When Vaquero began his presentation he informed the people that for the core audience there, that since some of which the first part of the book in particular included was Racism 101, he was aware that this wasn't anything they needed information about -- but so many other people do need it, because they don't know it, and it is history, and unfortunately it is still history in the making, as we're seeing so strongly with what is going on around Obama since he became POTUS.  He concluded reading from the book with the material about Bacchus and the Kong family and the pelting of these grotesques with beads from the street, in reversal from how Mardi Gras works, which is the float-riding aristos on high throw down largess of made-in-China acryllic shiny beads to the people along the streets.  All around the attendees of color nodded.  There was much lively discussion afterwards.

Meeting new friends, including the marvelous FE, who is doing invaluable work in the source documents with language in connection with the history of Congo Square.  When we introduced ourselves to each other, we chorused, "I've heard so much about you!"  Yet another meeting in which you just like each other on sight.  FE's another participant in this Congo Square - Tulane conference in November.

Then takes place this most amazing encounter.  The enormous amount of stock of all three books has been signed, we're in the process of leaving, when in comes this very thin, sweaty couple.  "Did I miss the reading?  Is it over?  O man, I just got off work."  RC tells us he bought the book only two days ago, that's how hard he's been reading it.   He pulls out a much thumbed and post-ited trade copy of The World That Made New Orleans -- that has just come out, with the release of The Year Before the Flood.  He saw the hc of TWTMNO at a friend's house a few days ago, and read the first 25 pp., and came back to read another 25, and another 25, and said to self, "RC, you have to have this book for yourself."  He's clearly not prosperous so that is about the highest compliment a writer can receive.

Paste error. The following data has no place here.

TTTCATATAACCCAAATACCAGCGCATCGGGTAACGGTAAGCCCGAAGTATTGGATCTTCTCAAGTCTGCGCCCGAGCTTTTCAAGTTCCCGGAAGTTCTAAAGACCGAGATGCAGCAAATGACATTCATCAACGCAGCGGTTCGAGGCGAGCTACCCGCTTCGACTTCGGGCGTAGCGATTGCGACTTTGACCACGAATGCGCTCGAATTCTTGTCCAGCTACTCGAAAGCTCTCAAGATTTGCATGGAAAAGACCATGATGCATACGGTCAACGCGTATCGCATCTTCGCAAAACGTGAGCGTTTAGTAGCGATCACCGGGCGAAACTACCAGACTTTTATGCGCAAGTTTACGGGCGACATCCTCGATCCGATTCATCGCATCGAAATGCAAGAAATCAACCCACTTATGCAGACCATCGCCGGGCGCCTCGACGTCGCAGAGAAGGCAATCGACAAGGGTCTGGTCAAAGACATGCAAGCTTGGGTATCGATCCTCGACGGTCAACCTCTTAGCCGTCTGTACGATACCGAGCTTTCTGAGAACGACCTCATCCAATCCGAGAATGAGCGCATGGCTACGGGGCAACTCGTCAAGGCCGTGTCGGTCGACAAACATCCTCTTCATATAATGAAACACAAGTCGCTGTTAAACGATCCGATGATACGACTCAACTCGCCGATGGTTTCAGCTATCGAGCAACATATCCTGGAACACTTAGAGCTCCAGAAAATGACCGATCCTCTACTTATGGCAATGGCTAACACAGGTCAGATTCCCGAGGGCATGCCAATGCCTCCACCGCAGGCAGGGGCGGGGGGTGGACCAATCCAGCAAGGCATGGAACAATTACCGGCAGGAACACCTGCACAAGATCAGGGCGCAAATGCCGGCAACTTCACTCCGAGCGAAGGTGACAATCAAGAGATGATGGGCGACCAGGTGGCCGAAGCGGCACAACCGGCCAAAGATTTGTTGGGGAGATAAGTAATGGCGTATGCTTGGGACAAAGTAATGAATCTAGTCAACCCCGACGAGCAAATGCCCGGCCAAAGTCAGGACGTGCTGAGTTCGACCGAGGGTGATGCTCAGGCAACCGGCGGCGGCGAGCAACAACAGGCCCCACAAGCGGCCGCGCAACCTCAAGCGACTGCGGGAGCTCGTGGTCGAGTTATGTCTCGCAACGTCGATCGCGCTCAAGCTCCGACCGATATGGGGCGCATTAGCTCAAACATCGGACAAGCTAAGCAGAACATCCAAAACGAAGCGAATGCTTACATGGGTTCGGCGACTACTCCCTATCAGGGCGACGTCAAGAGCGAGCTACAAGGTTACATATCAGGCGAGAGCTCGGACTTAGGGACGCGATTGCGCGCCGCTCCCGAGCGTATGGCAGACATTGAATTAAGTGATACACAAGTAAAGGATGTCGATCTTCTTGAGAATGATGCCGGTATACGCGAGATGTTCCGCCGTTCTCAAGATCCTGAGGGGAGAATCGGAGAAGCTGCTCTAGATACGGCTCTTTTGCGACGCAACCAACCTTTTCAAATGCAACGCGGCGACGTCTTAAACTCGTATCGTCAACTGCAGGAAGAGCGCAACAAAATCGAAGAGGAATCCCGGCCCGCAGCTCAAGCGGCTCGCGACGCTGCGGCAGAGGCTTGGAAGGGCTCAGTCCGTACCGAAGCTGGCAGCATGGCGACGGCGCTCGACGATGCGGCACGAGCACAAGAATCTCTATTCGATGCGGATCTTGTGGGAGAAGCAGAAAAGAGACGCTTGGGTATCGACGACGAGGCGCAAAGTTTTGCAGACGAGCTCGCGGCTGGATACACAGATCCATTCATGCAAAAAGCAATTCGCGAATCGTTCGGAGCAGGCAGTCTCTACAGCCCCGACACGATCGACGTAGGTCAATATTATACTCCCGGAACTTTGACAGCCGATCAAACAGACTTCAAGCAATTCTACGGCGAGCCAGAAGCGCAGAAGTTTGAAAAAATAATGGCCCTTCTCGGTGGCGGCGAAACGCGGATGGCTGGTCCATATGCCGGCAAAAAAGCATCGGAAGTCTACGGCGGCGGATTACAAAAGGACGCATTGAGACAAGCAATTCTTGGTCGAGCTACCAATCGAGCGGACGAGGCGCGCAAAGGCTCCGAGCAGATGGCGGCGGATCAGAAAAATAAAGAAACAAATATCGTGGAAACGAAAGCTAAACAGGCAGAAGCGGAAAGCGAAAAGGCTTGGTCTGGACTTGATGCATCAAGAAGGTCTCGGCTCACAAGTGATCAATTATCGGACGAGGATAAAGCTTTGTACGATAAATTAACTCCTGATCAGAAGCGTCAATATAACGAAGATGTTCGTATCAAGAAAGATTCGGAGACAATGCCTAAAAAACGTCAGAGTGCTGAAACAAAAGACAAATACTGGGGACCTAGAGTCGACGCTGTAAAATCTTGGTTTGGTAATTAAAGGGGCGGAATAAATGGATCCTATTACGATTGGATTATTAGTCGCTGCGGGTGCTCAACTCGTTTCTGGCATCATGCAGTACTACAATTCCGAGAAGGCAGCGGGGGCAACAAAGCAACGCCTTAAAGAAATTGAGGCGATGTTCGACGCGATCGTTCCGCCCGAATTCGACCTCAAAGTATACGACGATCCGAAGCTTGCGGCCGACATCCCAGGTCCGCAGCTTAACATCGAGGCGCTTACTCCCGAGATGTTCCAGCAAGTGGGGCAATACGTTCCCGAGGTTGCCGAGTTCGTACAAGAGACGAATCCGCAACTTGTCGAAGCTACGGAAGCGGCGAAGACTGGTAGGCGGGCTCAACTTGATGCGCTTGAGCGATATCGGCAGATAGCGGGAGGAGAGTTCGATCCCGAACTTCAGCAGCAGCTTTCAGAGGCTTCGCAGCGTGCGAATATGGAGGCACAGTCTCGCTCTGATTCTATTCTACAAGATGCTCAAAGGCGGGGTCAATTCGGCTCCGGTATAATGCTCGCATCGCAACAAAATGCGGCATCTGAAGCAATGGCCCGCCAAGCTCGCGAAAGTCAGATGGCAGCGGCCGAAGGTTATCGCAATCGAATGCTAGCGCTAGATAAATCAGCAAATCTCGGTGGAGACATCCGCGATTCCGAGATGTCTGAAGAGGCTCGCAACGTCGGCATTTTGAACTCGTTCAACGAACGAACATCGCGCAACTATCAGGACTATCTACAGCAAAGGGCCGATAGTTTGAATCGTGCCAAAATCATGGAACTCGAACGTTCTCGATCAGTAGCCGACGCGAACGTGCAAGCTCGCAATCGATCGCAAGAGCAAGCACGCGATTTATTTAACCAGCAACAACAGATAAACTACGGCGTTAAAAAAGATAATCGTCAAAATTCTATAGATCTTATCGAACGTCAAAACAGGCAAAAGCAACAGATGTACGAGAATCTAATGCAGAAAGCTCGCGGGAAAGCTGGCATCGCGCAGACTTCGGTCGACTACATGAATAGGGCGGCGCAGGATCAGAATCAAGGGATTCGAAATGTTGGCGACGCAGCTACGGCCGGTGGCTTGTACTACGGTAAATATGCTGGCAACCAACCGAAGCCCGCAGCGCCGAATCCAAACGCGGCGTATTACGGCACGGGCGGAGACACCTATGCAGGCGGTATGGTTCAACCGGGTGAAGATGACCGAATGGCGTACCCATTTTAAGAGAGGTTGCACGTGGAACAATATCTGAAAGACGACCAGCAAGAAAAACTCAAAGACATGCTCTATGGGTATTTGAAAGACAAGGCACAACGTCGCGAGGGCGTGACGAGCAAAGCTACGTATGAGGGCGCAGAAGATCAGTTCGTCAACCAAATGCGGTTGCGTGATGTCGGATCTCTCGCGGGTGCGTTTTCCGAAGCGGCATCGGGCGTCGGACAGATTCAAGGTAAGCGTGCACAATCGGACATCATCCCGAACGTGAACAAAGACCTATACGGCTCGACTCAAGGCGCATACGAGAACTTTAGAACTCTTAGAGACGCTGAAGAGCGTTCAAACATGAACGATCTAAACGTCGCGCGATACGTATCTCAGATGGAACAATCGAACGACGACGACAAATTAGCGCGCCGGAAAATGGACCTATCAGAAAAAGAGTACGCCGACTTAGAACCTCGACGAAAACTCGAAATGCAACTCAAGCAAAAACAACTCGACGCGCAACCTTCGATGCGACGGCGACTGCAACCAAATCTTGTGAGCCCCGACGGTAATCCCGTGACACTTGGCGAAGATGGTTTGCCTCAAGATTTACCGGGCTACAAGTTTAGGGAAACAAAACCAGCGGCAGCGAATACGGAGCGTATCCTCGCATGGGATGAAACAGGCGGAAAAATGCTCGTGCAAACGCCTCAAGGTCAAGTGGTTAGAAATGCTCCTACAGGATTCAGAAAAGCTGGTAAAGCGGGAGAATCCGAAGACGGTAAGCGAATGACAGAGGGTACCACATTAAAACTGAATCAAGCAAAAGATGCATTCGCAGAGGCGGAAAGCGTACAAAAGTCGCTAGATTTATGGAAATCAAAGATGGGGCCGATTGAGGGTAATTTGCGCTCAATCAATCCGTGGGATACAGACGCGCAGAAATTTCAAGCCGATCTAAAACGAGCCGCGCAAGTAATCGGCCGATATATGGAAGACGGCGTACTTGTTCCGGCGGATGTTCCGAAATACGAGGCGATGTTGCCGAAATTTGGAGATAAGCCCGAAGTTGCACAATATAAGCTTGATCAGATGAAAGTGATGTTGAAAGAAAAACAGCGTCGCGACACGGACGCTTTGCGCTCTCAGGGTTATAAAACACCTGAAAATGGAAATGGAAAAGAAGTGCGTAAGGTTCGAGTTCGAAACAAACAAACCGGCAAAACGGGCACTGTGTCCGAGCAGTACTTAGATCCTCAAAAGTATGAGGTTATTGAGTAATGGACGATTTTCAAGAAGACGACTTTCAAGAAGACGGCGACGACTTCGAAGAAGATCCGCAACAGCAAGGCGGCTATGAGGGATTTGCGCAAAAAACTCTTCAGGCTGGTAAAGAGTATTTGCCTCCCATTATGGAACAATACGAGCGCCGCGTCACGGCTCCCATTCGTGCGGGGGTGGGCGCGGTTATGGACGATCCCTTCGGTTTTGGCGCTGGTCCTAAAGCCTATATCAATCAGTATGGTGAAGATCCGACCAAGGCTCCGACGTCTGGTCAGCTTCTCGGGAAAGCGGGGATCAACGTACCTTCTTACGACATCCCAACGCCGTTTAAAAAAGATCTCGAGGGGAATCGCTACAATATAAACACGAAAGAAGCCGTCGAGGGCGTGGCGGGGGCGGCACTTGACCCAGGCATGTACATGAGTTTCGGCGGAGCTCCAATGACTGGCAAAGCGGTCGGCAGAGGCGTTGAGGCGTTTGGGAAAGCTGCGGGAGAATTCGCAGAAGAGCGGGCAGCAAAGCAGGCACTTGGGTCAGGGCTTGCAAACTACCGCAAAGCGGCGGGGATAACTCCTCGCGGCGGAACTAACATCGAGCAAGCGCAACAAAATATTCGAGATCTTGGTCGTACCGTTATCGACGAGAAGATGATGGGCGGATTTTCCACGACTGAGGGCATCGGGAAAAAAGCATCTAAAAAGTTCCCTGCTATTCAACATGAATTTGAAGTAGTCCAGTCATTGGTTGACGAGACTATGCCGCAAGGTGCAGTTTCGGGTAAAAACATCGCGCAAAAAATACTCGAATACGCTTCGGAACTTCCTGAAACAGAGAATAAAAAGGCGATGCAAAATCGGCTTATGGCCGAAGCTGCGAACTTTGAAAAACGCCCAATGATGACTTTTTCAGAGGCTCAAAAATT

"I have so many questions I have to ask you."  He's a jazz singer and historian, who moved to New Orleans a year ago from New York.  He pointed to a section that just killed him -- "Man, you know music, that's why this section works so well.  You write about it like a musician, and you know what you're sayin', and you break it all down just as it is."  RC has gotten everything that Vaquero tried to accomplish in TWTMNO.  And then RC says he was so sure that the author of that book had to be an African American because nobody else could have gotten all this and gotten it so right.  How humbling is that?  "So, you're brother, under the skin."

With BT and AP we proceed to Bacchanal, a 'green' wine store - restaurant, with an outdoor space in which to eat, drink, hangout and hear music. It was one of the very first places to open in those terrible days post the Katrina levee failure catastrophe.  One of the few places you could go.  You can buy beer there too, to go, if you want.  Fortunately they have a selection of bug sprays set out by the door to the back yard.  We needed it desperately.  A small Brasilian music combo was playing -- one of the band members, then, showed up at the reading tomorrow night -- Saturday night, at Beth's Books and Audio Cafe.

Again, Vaquero provides the essential foot, ankle and calf massage for my screwed up lower extremities before we fall asleep.

No comments: